• heartless June 5, 2020 (7:27 pm)

      oh be quiet, nobody is asking for fewer cops so your post is entirely irrelevant.

  • Jonah June 5, 2020 (6:16 am)

    curious. The TRUTH is that SPD really does want new hires of ALL races and backgrounds. Their problem is that they can’t force people to join. They can only hire people that have applied. And to those that want SPD defunded. People will then fend for themselves. How does that make things better?? 

  • David Kerlick June 5, 2020 (7:08 am)

    Leadership is required. Top down as well as bottom up. Professional standards! Police unions that aren’t Trump cells! We used to have a leader in the Federal Government, and we can again.

  • Will S. June 5, 2020 (12:26 pm)

    Too Old to Join chimes in with the perfect old person’s comment: It’s wrong for young people to complain about police brutality because it’s their responsibility to join the police department and dedicate their entire future lives to solving problems that old people failed to acknowledge, let alone solve.

    Anyway, if there were such a thing as civilian control of the police, then civilian leaders would be able to change the police department without personally becoming sworn officers. Too many political leaders have for too long been captive to police views, indulging police with bigger forces, more military toys, and maximum deference as the go-to policy prescription for the problems of crime, disorder, homelessness, mental illness, addiction, poverty and even race relations. I think it’s healthy and overdue that civilians of all ages are now insisting on a different approach.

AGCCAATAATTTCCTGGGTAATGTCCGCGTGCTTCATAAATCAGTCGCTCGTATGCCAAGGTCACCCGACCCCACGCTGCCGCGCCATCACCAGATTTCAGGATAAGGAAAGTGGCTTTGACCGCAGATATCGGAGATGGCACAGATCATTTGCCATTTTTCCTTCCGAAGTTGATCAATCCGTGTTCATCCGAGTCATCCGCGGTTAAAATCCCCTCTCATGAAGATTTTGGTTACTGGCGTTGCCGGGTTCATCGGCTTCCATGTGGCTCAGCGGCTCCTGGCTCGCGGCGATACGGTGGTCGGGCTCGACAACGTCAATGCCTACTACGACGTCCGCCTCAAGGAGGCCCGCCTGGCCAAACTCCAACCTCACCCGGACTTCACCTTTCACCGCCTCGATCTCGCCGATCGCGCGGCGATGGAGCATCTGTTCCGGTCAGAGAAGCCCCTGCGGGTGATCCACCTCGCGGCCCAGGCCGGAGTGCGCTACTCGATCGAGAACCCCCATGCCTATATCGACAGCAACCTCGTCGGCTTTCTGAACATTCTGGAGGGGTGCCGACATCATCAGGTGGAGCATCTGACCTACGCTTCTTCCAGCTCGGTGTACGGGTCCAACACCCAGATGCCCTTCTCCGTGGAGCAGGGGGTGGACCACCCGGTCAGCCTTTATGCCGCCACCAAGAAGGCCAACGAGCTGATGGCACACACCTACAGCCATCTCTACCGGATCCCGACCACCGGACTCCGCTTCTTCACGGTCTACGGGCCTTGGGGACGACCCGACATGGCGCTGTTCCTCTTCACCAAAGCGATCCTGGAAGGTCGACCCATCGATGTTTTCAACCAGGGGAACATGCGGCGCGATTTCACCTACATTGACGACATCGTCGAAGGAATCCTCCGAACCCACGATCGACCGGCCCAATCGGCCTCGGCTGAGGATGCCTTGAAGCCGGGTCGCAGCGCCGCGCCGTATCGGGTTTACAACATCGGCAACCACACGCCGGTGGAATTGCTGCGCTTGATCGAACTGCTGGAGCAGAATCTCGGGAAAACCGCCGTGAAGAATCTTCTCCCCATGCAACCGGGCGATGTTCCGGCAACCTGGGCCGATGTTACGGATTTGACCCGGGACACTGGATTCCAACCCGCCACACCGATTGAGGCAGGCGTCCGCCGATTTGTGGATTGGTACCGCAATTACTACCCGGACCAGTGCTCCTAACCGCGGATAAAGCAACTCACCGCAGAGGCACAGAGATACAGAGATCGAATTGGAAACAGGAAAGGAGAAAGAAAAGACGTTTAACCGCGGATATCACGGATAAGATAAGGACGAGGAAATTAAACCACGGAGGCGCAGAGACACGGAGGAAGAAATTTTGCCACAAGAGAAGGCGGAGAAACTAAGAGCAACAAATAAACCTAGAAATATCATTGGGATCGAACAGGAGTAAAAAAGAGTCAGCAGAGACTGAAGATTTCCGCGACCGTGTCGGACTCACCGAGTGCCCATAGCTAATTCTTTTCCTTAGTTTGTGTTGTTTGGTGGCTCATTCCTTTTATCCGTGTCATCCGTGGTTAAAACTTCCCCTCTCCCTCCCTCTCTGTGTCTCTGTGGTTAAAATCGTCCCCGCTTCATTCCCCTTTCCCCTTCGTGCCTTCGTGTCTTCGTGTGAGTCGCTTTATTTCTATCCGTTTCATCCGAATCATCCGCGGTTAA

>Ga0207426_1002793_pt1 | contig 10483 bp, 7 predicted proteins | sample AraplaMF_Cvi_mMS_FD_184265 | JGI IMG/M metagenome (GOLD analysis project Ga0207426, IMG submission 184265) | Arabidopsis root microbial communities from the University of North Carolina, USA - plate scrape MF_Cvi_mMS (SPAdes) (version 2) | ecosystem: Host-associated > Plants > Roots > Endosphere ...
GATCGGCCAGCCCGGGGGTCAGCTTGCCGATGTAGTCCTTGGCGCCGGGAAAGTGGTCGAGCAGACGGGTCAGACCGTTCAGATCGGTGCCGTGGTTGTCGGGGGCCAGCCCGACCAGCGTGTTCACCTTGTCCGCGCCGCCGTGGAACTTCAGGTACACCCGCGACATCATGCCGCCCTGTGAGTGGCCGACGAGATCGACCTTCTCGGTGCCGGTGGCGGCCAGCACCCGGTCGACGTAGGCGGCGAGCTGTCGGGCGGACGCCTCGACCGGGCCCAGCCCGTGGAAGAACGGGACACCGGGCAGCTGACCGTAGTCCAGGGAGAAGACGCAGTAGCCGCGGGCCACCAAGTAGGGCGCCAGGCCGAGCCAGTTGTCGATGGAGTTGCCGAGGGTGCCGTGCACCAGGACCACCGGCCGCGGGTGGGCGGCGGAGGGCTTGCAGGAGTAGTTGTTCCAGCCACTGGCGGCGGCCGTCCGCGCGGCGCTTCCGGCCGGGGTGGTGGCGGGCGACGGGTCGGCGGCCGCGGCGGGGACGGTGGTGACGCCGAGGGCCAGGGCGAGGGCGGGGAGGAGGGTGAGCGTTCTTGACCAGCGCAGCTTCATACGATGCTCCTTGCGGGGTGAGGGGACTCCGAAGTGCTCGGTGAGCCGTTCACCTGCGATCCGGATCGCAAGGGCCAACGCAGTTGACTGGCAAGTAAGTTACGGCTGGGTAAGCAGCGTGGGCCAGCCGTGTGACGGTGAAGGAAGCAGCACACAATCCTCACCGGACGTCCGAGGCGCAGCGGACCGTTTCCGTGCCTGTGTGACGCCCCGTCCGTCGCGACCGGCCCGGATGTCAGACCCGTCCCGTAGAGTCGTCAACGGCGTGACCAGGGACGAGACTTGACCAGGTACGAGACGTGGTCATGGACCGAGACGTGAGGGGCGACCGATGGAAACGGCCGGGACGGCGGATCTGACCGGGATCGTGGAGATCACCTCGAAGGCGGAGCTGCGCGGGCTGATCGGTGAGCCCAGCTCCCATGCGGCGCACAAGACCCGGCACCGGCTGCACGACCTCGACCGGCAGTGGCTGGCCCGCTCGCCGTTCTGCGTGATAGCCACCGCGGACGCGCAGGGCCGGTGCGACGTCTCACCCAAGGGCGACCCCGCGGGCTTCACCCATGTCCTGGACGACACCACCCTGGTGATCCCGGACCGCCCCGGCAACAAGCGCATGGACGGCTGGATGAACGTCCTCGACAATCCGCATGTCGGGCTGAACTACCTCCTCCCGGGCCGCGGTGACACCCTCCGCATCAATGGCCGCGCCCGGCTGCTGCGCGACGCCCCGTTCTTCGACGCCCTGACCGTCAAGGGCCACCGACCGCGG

It’s also revealing to see which grown-up politicians are most shocked by, and most unprepared for, this turn of events. There has been a remarkable degree of hesitation to say things like ‘Please stop killing, incarcerating and tear gassing my constituents.’ And particularly on the part of the mayor, there’s been a reflexive skepticism of accounts of well-documented police abuses–as if we really need to carefully investigate each allegation of police misconduct, but we can confidently say without evidence that the bad acts are being perpetrated by such bogeymen as anarchists, antifa and outside agitators.

    The good news is that we can do better. And Too Old to Join is right about this: the people who have been making the mistakes that shaped the world now need to yield to people who see more clearly.

    • ttt June 5, 2020 (12:41 pm)

      He never said it was wrong to chime in. He just said to change the system from within.

    • Too Old to Join June 5, 2020 (3:42 pm)

      Will S, – typical young person comment, assume you know everything and dismiss anyone’s ideas that are over 40. Good luck with changing the world. By the way, I said none of what you attributed to me, I was offering an idea that maybe you didn’t think of, but it seems you already thought of everything. Sorry I couldn’t be of any help.

      • Will S. June 5, 2020 (4:25 pm)

        I don’t want any young people to be blamed for the things that I wrote. I am 39.

      • Be the change June 5, 2020 (11:26 pm)

        I appreciate your thought and encouragement for young people to be the change they wish to see. It’s not bad advice, I generally agree with that thinking.

        When it comes to this issue, perhaps both perspectives here are right. Sometimes the truth is in the middle.